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Economic Development Bill – A Step Forward for Housing Development

On January 6, the Massachusetts Legislature passed one of MAR’s top advocacy priorities, the Housing Choice bill as part of the economic development package, An Act enabling partnerships for growth.  Housing Choice policies will spur housing development by lowering the voting threshold for key zoning proposals that support housing production. 

Housing Choice

The economic development bill includes the language of the Housing Choices bill, for which MAR has advocated the last four years. We were joined in our support by a diverse coalition including representatives of the real estate community, affordable housing advocates, municipalities, business interests, and the planning community.

The legislation will enable cities and towns to adopt certain zoning best practices related to housing development by a simple majority vote, rather than the current two-thirds supermajority. This will make it easier for municipalities to rezone for denser, transit- or downtown-oriented, new housing development. Some examples include: 

  • Building mixed-use, multi-family, and starter homes.

  • Developing accessory dwelling units, or “in-law” apartments.

  • Decreasing parking ratio requirements.

  • Protecting natural resources areas that will not decrease housing development.

  • Modifying structure size and height, yard sizes, and setbacks to increase housing.

  • Constructing multifamily housing within one-half mile of mass transit stations or mixed-use developments in commercial centers.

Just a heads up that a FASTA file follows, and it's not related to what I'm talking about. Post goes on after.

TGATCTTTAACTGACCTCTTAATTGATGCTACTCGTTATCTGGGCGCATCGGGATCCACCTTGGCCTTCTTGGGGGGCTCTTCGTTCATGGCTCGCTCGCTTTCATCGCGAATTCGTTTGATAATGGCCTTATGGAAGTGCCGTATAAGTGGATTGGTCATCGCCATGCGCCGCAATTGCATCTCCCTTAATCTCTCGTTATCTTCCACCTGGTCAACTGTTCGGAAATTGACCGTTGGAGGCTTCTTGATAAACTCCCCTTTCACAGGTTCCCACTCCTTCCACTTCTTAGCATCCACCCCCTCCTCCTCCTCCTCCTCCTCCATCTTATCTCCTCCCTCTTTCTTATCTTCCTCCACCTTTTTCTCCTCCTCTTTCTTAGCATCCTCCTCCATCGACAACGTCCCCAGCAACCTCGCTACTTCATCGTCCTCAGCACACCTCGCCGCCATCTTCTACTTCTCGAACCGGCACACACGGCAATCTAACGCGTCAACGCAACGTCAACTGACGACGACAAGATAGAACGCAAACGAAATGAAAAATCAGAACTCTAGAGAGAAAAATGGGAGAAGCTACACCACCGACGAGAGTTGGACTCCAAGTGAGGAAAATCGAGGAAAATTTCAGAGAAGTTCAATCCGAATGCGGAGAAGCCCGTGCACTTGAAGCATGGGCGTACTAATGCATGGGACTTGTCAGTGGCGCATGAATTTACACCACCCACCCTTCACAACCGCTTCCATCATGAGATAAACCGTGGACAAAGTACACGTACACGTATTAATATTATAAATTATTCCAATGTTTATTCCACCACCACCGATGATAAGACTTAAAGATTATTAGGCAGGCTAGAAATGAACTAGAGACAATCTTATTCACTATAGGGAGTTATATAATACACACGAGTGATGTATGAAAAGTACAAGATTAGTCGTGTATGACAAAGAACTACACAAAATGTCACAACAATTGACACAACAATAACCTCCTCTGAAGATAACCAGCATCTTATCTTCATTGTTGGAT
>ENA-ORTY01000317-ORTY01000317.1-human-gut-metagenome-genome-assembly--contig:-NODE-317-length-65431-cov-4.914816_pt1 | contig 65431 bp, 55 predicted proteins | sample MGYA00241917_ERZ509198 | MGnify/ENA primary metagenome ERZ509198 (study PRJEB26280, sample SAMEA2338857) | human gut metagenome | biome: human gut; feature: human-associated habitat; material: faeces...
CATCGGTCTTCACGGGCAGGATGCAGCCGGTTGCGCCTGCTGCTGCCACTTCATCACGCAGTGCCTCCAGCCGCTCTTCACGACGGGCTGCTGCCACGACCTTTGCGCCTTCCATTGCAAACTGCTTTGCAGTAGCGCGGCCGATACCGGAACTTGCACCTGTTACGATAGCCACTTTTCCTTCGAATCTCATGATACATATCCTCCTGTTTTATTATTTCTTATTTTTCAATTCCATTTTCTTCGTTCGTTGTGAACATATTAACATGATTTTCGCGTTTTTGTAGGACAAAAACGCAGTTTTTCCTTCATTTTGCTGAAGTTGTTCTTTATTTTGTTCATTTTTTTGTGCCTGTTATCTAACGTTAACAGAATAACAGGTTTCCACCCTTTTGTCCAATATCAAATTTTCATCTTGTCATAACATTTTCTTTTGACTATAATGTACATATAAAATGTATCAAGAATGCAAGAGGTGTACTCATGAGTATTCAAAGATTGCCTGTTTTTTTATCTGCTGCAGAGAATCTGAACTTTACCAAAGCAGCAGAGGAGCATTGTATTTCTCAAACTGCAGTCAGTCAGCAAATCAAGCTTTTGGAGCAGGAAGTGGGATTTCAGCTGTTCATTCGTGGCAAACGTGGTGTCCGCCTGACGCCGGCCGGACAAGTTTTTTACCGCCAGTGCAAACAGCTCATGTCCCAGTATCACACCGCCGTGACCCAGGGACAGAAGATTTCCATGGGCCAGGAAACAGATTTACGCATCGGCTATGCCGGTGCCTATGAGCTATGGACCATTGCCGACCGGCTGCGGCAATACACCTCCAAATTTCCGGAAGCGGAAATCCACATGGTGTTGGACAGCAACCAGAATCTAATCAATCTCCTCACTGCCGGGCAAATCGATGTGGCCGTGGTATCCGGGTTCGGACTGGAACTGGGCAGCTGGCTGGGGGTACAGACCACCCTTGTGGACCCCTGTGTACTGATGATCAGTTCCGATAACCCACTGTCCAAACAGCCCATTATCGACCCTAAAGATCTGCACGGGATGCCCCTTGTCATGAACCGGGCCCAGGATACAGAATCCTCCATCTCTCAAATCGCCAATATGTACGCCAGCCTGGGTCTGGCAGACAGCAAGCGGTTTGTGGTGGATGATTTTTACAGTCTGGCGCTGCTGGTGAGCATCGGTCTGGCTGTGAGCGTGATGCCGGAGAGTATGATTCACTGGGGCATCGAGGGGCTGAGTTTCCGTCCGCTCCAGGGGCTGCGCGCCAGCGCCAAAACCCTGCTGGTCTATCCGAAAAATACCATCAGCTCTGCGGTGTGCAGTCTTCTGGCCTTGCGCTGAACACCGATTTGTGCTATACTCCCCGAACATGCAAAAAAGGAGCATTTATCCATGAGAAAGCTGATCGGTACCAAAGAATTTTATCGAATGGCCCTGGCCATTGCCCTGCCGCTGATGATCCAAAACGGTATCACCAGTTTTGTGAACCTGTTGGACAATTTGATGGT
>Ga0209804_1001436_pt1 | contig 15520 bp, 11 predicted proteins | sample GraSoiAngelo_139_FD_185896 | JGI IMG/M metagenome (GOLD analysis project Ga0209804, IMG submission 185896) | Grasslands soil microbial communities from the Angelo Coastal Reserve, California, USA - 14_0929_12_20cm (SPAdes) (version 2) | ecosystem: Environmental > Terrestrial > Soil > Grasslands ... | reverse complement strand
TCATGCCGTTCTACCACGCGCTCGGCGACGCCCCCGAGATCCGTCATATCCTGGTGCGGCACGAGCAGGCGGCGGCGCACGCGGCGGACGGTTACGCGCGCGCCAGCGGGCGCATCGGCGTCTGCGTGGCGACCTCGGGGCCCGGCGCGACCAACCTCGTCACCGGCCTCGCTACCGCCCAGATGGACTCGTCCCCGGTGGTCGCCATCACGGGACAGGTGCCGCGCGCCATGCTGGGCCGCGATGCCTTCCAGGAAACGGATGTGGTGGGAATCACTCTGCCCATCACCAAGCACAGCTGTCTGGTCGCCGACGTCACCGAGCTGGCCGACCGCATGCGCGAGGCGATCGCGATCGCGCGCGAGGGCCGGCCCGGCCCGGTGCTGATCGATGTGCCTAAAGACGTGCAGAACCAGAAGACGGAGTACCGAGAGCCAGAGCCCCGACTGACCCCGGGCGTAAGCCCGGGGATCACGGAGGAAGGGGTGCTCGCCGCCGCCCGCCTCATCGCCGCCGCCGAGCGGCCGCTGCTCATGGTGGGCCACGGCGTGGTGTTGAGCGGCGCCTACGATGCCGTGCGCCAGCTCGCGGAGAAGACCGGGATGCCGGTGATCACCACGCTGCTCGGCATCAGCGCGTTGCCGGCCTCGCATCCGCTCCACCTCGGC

The bill also includes a provision to discourage frivolous anti-development lawsuits. It gives the courts the ability to require the posting of up to $50,000 in surety or cash bond by those challenging special permit approvals. Those funds are used to cover costs if the court finds that the harms to the defendant and public interest from the delays caused by appeals outweigh their financial burden.

The bill contains several other important provisions in-line with our advocacy, including:

  • $5 million to fund broadband improvements – The bill includes $5 million to fund capital repairs and improvements to broadband infrastructure More broadband funding is also on its way from the federal government, which allocated $7 billion in the recently enacted COVID relief bill to expand broadband access. Roughly half of the federal funds will help low-income families afford broadband costs. The other half will be used for several purposes including replacement of broadband equipment and increasing rural deployment.

  • Creates MBTA Communities – The bill establishes so-called MBTA communities, requiring a minimum gross density of 15 units per acre and located with a half-mile of an MBTA transit station.

$60 Million for Affordable Housing – The bill includes $50 million for the creation of low- and moderate-income affordable housing near public transportation and $10 million to support the creation and preservation of climate resilient affordable multifamily housing.

Tourism District Surcharge

The economic development bill creates a new program called Tourism Destination Marketing Districts (TDMD). The program allows for the creation of TDMDs under which hotels and motels face a special assessment of up to two-percent to fund sales, marketing, and tourism promotion of the district. A prior draft of the TDMD program included short-term rentals as part of the special assessment. MAR successfully advocated for their removal, shielding short-term rentals from additional burdensome taxation.